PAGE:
It was one of those routine bus trips back from Guwahati city to IIT campus late in the night around 13 years ago. I remember sitting at the left side rear window and noticing an elderly lady a few rows ahead. Apart from her the bus was full of students, most of whom were friends from my own class. These students were loud and unruly like young students tend to be especially when they are rounded up in close quarters and I have no doubt that I myself had at other times, participated in the sort of unruliness that I am talking about. However this time, with that extra person on board, I remember feeling a distinct sense of discomfort at the obnoxious loudmouthedness, the excessive cursing, and the general savageness of the atmosphere. I remember feeling ashamed on behalf of the person and a sense of anger at the insensitivity of my friends to my imagined discomfort of this person whom I did not even know. This emotion has since manifested itself a number of times, most recently at a concert at the Chicago symphony orchestra where I took my parents for a rendition of Mahler. A couple sitting in the row in front of mine could not keep their mouths shut for the duration of the concert. They were sitting a few columns away from me which prevented me from interrupting their interruptions. However, my rage was complete at their indecorous behavior which seemed to be ruining the experience for my parents and others who were trying to listen. However, the interesting thing about this emotion of mine, of feeling uncomfortable on behalf of others, is the fact that it might have no legitimacy at all. The old woman on that bus that night might have been perfectly fine with her surroundings and my parents and others, for all I know, might not have cared at all during the concert. It's possible, perhaps even likely, that others have thicker skins than I attribute to them. Moreover, the idea of being ashamed on behalf of others rests on a very slippery slope for it is the same impulse which tries to legitimize all sorts of censorship. People have made a hobby out of getting offended on the behalf of others. They get offended on behalf of their children, the religious, moral, and ethical sentiments of their communities, on the behalf of minorities, so on and so forth. And it is a short trip from feeling offended on the behalf of others to trying to suppress speech, behavior, and opinion uncomfortable to one. Of course people who do get all tied up in such a fashion are only more ridiculous than those whom they dislike so much.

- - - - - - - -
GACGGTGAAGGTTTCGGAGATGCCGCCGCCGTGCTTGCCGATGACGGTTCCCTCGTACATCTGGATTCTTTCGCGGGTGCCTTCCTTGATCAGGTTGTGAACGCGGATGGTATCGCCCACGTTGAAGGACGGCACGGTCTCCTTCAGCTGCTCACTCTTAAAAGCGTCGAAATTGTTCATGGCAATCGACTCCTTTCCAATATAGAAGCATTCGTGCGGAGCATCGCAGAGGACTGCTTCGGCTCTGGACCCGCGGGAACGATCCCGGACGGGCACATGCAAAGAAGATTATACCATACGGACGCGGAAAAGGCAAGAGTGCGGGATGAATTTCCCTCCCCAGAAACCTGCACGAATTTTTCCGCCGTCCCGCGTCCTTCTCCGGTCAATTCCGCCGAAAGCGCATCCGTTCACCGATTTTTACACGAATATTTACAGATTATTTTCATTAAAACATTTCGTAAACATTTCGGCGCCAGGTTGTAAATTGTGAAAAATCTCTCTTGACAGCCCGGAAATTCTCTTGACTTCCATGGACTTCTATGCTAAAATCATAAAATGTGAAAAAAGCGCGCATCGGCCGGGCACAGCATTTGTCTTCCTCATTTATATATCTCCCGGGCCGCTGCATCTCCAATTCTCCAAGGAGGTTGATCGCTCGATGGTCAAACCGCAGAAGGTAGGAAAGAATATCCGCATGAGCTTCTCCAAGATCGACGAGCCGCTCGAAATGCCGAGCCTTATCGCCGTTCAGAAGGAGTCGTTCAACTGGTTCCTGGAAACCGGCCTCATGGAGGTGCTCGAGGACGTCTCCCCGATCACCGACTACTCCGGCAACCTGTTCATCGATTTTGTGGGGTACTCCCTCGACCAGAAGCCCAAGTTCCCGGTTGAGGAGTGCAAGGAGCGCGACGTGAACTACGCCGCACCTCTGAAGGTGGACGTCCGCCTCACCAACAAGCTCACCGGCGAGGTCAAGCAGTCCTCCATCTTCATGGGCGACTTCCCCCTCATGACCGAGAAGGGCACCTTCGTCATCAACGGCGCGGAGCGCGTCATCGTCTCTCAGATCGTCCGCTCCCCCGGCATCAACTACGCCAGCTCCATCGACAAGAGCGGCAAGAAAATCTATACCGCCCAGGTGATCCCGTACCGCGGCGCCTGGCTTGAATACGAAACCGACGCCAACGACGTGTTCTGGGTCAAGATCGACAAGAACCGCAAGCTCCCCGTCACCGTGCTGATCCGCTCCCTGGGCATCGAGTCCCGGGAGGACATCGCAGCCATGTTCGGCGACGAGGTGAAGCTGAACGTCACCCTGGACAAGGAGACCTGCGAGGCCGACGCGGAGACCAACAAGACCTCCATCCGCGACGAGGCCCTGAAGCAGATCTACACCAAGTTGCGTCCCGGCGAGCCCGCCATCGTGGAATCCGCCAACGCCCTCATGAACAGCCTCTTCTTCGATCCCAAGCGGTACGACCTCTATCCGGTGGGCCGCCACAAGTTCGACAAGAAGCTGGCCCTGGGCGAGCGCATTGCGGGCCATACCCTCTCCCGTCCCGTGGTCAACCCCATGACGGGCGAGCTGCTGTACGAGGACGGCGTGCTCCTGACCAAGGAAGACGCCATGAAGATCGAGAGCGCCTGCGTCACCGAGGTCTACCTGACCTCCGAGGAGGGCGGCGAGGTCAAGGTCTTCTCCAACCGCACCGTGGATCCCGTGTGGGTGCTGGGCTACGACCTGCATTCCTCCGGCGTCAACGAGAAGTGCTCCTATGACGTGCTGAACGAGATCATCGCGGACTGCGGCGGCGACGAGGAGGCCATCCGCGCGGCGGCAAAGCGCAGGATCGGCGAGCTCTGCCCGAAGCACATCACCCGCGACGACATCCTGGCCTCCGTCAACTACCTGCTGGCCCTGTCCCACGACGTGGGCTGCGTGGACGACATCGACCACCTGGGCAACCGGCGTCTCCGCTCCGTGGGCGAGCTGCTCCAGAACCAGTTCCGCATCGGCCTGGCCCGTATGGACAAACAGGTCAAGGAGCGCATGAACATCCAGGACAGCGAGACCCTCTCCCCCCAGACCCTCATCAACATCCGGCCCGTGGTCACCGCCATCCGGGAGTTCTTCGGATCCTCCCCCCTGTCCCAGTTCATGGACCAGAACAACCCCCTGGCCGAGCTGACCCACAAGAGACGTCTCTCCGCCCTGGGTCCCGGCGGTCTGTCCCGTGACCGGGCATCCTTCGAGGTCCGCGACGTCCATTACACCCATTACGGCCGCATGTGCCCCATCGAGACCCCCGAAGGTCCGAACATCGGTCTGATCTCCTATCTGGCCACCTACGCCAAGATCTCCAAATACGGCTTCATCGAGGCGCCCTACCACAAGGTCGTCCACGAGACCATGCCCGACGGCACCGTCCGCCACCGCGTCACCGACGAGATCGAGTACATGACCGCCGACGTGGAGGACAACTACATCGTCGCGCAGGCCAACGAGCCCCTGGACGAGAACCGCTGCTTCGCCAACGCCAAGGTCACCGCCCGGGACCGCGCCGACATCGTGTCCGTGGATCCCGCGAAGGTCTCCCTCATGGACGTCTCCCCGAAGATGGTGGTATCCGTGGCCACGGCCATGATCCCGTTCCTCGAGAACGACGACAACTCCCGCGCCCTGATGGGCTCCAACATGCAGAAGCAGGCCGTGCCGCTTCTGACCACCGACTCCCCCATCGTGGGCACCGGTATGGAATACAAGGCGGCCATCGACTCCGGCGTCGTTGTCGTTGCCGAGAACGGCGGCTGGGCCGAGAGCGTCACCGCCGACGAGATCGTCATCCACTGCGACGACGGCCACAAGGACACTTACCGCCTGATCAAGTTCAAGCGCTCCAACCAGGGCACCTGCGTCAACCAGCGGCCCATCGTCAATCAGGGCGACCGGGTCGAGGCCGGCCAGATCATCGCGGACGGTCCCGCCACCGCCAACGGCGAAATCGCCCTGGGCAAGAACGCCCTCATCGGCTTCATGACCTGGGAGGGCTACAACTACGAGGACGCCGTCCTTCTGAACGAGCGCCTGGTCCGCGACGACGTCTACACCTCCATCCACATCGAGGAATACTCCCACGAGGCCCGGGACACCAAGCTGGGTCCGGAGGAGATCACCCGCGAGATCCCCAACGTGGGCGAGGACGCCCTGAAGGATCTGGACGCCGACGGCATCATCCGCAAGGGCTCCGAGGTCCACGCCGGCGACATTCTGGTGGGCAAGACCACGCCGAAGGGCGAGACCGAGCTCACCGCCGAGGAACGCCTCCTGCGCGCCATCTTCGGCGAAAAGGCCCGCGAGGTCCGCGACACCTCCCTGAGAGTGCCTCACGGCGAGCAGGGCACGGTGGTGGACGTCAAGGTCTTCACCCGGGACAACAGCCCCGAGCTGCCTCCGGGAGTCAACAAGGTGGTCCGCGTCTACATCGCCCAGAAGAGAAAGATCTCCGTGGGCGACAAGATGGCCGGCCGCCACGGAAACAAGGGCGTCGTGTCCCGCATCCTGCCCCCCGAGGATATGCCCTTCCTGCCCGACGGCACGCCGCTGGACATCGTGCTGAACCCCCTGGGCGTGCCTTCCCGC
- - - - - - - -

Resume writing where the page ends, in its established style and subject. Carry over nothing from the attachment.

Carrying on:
And yet, there was something personally wrong with the couple who sat whispering in that concert and with the behavior of those students on that bus. I can, in a very private way, take issue with them but the offense must be personally owned in order for it to have any sort of meaning in my own eyes. The thread which unifies these two incidences together with the many others which I have experienced is perhaps an elitist one. I dislike unruly behavior as I see it primarily as being uncivilized (and not as being morally wrong). I prefer civilization over savagery, deliberation over red-blooded passion, and intellect over emotions. I prefer refinement over brutishness and I, therefore, prefer Tennis over American Football! So when the couple sat whispering and when my friends brought down the roof, they had, to me, incarnated as uncivilized brutes. Their behavior was something that civilization and common sense was supposed to have put a check on. The fact that it had failed to do so was and still is, in my eyes, the failings of certain people the company of whom I steadfastly try to avoid now. However, the real kicker is that I realize this as a deep personality flaw in myself, in that my leanings are so heavy. I'd have liked to strike a certain balance which one sees in a passage by Russel but it's not there yet.